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                            Natanael has a talk about how running musl can help make upstream code better, by catching things that depend on GNU-isms without being labeled as such.

                            Expecting getaddrinfo to work reliably isn’t a GNUism, it’s a POSIXism. Code that uses it to look up hosts that require DNS over TCP to resolve will work on GNU/Linux, Android, Darwin, *BSD, and Solaris.

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                              So is it in the POSIX standard?

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                            This is a good opportunity to drop this for further reading: Using Alpine can make Python Docker builds 50× slower.

                            TL;DR Alpine is fine to use when running some code in a pipeline but beware of using it as a base.

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                              Haha, @itamarst, are you really going to let someone else promote your blog and not do it yourself? :-)

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                                Haha, I think Itamar knows I pass PythonSpeed.com articles around my communities frequently!

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                                The world appears split down the line of “Thrilled to understand the entire stack” and “Too busy to understand the entire stack.”

                                The complain-about-alpine posts all seem to rag on the topics of “My code won’t act the same on both platforms” forgetting that, yes, muslc is a different platform. Some stuff won’t work the same way, some proprietary stuff won’t either… one point of containerization is containing the “badness.” If you need to use glibc for some dependency… go ahead! Use a glibc-based container! This is not a problem and the solution is a feature.

                                But if you don’t actually need glibc, if you can take the time to figure out why it is your code has a dependency on an unrelated libc, or that libc’s non-standard behaviors (musl is unapologetic about its adherence to POSIX), then your code will likely be more portable and better for it. Realize that your code doesn’t work on the platform, not “the platform doesn’t work.”

                                This comment written using firefox on Void-Linux x86_64-musl.

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                                  I’m looking for a Linux distro to switch from increasingly commercial Ubuntu (ads in motd, ads in apt, apt forcibly replaced with the snap fiasco where I never know if I should use --classic without trial and error). Ideally, I’d like to have the same system on my laptop, VMs and containers. For me, systemd is a downside for Debian and I’ve tried using Alpine recently but it was too time consuming.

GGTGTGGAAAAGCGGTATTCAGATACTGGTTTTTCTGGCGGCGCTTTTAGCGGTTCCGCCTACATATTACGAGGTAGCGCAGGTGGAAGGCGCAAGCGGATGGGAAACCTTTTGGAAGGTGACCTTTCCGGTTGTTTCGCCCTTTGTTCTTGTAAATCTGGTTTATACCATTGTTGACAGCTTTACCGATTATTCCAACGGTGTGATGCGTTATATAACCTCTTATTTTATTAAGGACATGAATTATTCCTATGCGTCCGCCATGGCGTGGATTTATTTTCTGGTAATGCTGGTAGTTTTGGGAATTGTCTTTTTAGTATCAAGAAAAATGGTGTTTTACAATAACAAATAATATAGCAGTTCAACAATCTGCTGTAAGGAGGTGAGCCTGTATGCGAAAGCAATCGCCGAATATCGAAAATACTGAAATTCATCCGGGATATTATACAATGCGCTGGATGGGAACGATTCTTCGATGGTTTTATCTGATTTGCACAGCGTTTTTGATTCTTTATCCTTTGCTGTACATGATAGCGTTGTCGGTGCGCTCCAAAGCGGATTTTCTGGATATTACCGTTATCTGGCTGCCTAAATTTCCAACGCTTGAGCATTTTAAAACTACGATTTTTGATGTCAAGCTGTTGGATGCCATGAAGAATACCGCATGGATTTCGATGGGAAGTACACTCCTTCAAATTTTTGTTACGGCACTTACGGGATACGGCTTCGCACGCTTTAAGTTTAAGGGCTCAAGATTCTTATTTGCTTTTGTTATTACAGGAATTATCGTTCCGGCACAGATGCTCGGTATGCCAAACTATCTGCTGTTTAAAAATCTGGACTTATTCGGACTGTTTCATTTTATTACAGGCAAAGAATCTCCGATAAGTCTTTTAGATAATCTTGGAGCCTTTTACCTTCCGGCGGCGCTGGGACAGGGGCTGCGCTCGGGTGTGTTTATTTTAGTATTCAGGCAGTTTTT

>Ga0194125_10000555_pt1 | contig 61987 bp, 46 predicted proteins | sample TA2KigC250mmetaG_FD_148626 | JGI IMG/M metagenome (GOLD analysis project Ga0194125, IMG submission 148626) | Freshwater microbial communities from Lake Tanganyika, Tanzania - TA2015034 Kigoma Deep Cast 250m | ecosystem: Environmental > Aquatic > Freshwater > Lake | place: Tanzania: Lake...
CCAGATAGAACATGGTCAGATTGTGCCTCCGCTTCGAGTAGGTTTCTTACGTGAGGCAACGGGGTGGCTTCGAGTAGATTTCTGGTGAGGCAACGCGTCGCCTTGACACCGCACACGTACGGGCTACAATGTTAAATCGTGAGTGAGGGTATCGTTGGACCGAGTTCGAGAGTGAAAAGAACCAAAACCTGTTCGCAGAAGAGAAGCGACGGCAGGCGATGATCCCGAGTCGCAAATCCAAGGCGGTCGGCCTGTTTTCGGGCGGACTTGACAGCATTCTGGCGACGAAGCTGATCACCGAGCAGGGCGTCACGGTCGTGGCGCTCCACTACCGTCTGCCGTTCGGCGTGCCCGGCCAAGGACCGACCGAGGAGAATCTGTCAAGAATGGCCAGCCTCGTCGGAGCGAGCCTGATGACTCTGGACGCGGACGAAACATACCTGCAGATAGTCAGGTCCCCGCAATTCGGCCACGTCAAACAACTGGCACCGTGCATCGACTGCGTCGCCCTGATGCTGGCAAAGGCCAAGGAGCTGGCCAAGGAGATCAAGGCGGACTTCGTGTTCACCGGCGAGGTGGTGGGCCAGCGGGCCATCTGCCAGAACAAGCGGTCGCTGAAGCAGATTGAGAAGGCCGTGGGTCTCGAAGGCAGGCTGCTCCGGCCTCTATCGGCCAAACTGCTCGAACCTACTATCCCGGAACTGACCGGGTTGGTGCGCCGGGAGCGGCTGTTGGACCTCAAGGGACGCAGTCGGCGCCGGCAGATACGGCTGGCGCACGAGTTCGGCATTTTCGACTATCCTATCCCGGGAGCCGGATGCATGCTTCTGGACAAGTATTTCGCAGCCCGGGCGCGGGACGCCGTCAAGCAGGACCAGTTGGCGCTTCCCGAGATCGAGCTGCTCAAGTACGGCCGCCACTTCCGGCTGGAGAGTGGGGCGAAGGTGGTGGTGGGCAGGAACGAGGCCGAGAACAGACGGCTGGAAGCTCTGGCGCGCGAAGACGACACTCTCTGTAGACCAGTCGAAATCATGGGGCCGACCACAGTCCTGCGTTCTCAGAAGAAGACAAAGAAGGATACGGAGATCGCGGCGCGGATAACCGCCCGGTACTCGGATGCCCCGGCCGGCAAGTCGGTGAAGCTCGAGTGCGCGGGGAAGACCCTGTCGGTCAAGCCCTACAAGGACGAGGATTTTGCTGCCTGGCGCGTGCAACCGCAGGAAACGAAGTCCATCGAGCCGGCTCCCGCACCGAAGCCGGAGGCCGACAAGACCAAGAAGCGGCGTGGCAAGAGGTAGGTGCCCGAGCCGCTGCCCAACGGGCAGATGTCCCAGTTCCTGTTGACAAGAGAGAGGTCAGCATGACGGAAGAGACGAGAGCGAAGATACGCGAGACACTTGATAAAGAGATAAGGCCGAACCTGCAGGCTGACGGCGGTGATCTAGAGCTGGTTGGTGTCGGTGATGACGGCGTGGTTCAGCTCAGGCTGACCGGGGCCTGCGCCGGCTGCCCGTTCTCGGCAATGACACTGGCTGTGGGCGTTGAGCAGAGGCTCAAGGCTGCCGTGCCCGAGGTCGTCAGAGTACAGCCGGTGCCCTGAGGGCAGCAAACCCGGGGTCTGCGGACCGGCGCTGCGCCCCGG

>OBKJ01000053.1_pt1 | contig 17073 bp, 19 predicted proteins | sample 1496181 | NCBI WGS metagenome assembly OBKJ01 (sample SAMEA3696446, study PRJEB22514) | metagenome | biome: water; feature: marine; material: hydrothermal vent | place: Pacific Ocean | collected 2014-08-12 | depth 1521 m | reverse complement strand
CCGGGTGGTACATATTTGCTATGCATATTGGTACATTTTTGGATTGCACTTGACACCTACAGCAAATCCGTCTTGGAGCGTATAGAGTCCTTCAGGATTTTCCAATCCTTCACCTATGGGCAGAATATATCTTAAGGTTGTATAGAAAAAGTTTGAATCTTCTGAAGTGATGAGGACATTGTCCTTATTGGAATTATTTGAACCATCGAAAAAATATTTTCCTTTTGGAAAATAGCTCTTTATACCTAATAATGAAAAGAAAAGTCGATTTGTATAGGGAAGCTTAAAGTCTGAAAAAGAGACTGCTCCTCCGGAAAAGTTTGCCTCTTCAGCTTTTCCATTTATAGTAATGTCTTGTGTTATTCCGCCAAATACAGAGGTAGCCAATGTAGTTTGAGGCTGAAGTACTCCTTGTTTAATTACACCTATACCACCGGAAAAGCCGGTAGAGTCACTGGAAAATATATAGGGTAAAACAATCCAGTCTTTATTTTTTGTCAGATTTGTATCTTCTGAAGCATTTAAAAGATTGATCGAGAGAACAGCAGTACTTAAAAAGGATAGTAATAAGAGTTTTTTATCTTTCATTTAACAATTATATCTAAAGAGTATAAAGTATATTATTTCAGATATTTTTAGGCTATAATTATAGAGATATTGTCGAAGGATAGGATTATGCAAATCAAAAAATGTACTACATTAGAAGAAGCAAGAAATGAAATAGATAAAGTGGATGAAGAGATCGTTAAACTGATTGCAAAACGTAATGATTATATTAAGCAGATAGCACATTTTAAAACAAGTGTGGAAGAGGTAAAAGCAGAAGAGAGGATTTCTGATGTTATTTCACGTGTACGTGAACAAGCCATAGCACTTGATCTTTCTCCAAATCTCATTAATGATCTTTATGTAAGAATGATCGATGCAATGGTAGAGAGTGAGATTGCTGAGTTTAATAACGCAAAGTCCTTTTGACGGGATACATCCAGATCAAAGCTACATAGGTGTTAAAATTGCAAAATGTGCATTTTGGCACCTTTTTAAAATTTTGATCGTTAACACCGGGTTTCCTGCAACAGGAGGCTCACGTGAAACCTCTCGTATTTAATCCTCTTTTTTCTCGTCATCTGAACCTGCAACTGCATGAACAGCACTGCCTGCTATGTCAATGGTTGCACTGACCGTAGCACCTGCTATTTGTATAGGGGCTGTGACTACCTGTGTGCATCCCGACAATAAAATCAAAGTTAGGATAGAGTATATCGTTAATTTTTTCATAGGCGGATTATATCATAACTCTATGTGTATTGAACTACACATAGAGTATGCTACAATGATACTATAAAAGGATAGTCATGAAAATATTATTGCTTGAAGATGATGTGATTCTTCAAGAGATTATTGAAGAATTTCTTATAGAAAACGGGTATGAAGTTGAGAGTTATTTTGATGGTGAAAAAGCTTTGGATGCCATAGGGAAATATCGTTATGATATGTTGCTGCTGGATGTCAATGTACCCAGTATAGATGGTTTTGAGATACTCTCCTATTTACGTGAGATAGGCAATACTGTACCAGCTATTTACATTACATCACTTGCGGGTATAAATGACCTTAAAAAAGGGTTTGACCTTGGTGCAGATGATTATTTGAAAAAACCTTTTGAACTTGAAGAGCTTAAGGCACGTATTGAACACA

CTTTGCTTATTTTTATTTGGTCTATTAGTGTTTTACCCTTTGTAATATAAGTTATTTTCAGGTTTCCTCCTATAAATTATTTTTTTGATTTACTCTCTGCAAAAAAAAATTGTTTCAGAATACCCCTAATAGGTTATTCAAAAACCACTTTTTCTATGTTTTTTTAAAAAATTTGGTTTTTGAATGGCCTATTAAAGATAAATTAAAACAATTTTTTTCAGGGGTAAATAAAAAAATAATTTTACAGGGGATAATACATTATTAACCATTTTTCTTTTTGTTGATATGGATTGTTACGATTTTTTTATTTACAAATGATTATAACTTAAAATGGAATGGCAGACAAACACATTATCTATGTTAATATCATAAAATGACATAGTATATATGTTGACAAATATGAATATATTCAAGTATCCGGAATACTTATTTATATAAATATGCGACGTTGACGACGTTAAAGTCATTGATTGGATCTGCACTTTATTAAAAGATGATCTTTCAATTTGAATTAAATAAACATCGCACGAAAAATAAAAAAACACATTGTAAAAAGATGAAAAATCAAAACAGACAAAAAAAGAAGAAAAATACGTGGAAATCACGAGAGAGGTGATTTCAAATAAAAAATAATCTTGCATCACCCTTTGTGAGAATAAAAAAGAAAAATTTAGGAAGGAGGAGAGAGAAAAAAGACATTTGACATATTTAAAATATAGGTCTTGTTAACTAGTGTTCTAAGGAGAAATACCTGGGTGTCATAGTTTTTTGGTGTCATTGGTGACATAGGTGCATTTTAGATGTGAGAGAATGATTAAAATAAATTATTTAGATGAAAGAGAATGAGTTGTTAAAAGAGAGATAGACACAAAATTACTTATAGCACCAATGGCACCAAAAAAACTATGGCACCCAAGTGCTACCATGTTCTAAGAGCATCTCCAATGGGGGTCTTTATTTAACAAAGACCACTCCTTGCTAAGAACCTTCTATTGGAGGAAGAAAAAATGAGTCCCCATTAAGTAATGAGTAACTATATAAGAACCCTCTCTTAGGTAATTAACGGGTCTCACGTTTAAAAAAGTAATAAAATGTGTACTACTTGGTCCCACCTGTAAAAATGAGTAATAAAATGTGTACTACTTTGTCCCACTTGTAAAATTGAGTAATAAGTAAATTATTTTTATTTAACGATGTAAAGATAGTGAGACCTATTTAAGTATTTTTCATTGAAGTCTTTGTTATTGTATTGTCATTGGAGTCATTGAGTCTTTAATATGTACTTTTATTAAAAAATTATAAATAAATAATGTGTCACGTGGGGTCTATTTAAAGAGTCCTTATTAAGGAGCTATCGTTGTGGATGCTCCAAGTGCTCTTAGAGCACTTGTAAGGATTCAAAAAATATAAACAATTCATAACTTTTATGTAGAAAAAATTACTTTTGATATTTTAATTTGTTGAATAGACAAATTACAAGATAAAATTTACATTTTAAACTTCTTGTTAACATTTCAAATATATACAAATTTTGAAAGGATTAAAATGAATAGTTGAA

After creating a Dockerfile for an alpine-based container with Python, PyTorch and few other things, PyTorch would not import. There’s an over a year old thread[1] about this on Stack Overflow with the same error. Apparently, pthread_attr_setaffinity_np is not available on Alpine. However a Python module attempting to use it exists.

                                  I don’t need bleeding-edge but definitely want to avoid being forced to use outdated software when newest versions work ok. For now I find Alpine inefficient for my work. I think I’ll end up with Debian.

                                  [1] https://stackoverflow.com/questions/70740411/cannot-import-pytorch-in-alpine-docker-container

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                                    What about GUIX? Being a GNU project, it’s decidedly non-commercial, and there’s plenty of active development so you won’t get outdated packages unless you pin them, and you can easily mix and match different versions. Unlike NixOS (which is tightly linked to systemd), it uses its own init system (GNU shepherd).

                                    Best of all, if you use derivations in your dev projects you won’t even need containers and VMs. But it should run inside those just as well, if you want to use them.

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                                      Nit: it’s “Guix”, not “GUIX”. I’ve seen this mistake made a lot – curious, where did you pick up that spelling from? (I don’t mean to criticize you at all for this, FWIW.)

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                                        I don’t really know. Maybe it’s due to some link to UNIX or because GNU is all caps too?

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                                      What about Void? You can get glibc, it’s rolling, it’s not bleeding edge.

                                      Disclaimer: I have the Void Maintainer hat.

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                                        Use Debian. Yes, it has systemd, so what? I use Debian for many years, and I’m happy. (Sometimes there are some driver issues, wi-fi, hibernation, but this is same for every distro). Systemd is cool. It allows me to create systemd unit file, start it and then query systemd whether the service is started. Systemd keeps state. Compare this with sysvinit.

                                        If you really-really hate systemd, consider devuan.